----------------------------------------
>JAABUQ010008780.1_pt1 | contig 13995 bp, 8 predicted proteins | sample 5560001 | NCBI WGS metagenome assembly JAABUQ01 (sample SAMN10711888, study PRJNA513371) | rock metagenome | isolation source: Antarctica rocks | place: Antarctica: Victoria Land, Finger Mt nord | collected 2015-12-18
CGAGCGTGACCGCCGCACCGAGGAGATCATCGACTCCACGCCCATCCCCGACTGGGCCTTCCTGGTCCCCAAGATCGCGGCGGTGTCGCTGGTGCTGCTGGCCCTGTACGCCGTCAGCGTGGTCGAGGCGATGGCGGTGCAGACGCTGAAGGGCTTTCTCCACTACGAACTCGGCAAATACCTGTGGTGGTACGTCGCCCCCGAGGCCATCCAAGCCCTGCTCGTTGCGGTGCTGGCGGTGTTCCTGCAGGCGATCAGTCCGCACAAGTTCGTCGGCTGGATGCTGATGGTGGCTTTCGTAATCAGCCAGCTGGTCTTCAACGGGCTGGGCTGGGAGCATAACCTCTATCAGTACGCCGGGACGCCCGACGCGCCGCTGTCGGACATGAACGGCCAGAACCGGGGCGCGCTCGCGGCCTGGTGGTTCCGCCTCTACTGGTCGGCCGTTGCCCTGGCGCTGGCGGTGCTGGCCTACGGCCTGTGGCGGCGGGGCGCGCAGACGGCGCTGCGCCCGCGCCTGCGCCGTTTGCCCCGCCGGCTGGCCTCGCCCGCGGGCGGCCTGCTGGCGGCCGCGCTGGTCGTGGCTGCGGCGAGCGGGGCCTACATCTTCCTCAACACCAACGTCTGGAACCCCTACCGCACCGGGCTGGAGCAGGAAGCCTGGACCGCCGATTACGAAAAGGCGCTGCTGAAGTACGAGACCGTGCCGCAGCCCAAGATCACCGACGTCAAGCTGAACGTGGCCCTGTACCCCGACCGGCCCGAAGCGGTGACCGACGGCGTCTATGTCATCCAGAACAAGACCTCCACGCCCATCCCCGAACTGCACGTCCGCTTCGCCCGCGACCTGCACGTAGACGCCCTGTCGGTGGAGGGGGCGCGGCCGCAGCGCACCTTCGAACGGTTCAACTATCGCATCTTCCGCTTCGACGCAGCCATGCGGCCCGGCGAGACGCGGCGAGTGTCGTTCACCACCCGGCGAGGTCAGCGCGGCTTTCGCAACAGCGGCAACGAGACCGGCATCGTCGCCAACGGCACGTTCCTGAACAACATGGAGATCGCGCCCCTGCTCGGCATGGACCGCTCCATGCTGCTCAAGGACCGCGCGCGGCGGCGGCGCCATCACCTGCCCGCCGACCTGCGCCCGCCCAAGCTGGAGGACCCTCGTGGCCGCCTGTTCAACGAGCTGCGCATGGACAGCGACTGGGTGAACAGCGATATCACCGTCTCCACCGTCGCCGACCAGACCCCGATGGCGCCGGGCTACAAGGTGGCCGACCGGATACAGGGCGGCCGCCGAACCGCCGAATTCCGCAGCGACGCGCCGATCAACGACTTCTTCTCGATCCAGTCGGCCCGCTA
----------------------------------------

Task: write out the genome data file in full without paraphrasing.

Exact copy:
>JAABUQ010008780.1_pt1 | contig 13995 bp, 8 predicted proteins | sample 5560001 | NCBI WGS metagenome assembly JAABUQ01 (sample SAMN10711888, study PRJNA513371) | rock metagenome | isolation source: Antarctica rocks | place: Antarctica: Victoria Land, Finger Mt nord | collected 2015-12-18
CGAGCGTGACCGCCGCACCGAGGAGATCATCGACTCCACGCCCATCCCCGACTGGGCCTTCCTGGTCCCCAAGATCGCGGCGGTGTCGCTGGTGCTGCTGGCCCTGTACGCCGTCAGCGTGGTCGAGGCGATGGCGGTGCAGACGCTGAAGGGCTTTCTCCACTACGAACTCGGCAAATACCTGTGGTGGTACGTCGCCCCCGAGGCCATCCAAGCCCTGCTCGTTGCGGTGCTGGCGGTGTTCCTGCAGGCGATCAGTCCGCACAAGTTCGTCGGCTGGATGCTGATGGTGGCTTTCGTAATCAGCCAGCTGGTCTTCAACGGGCTGGGCTGGGAGCATAACCTCTATCAGTACGCCGGGACGCCCGACGCGCCGCTGTCGGACATGAACGGCCAGAACCGGGGCGCGCTCGCGGCCTGGTGGTTCCGCCTCTACTGGTCGGCCGTTGCCCTGGCGCTGGCGGTGCTGGCCTACGGCCTGTGGCGGCGGGGCGCGCAGACGGCGCTGCGCCCGCGCCTGCGCCGTTTGCCCCGCCGGCTGGCCTCGCCCGCGGGCGGCCTGCTGGCGGCCGCGCTGGTCGTGGCTGCGGCGAGCGGGGCCTACATCTTCCTCAACACCAACGTCTGGAACCCCTACCGCACCGGGCTGGAGCAGGAAGCCTGGACCGCCGATTACGAAAAGGCGCTGCTGAAGTACGAGACCGTGCCGCAGCCCAAGATCACCGACGTCAAGCTGAACGTGGCCCTGTACCCCGACCGGCCCGAAGCGGTGACCGACGGCGTCTATGTCATCCAGAACAAGACCTCCACGCCCATCCCCGAACTGCACGTCCGCTTCGCCCGCGACCTGCACGTAGACGCCCTGTCGGTGGAGGGGGCGCGGCCGCAGCGCACCTTCGAACGGTTCAACTATCGCATCTTCCGCTTCGACGCAGCCATGCGGCCCGGCGAGACGCGGCGAGTGTCGTTCACCACCCGGCGAGGTCAGCGCGGCTTTCGCAACAGCGGCAACGAGACCGGCATCGTCGCCAACGGCACGTTCCTGAACAACATGGAGATCGCGCCCCTGCTCGGCATGGACCGCTCCATGCTGCTCAAGGACCGCGCGCGGCGGCGGCGCCATCACCTGCCCGCCGACCTGCGCCCGCCCAAGCTGGAGGACCCTCGTGGCCGCCTGTTCAACGAGCTGCGCATGGACAGCGACTGGGTGAACAGCGATATCACCGTCTCCACCGTCGCCGACCAGACCCCGATGGCGCCGGGCTACAAGGTGGCCGACCGGATACAGGGCGGCCGCCGAACCGCCGAATTCCGCAGCGACGCGCCGATCAACGACTTCTTCTCGATCCAGTCGGCCCGCTA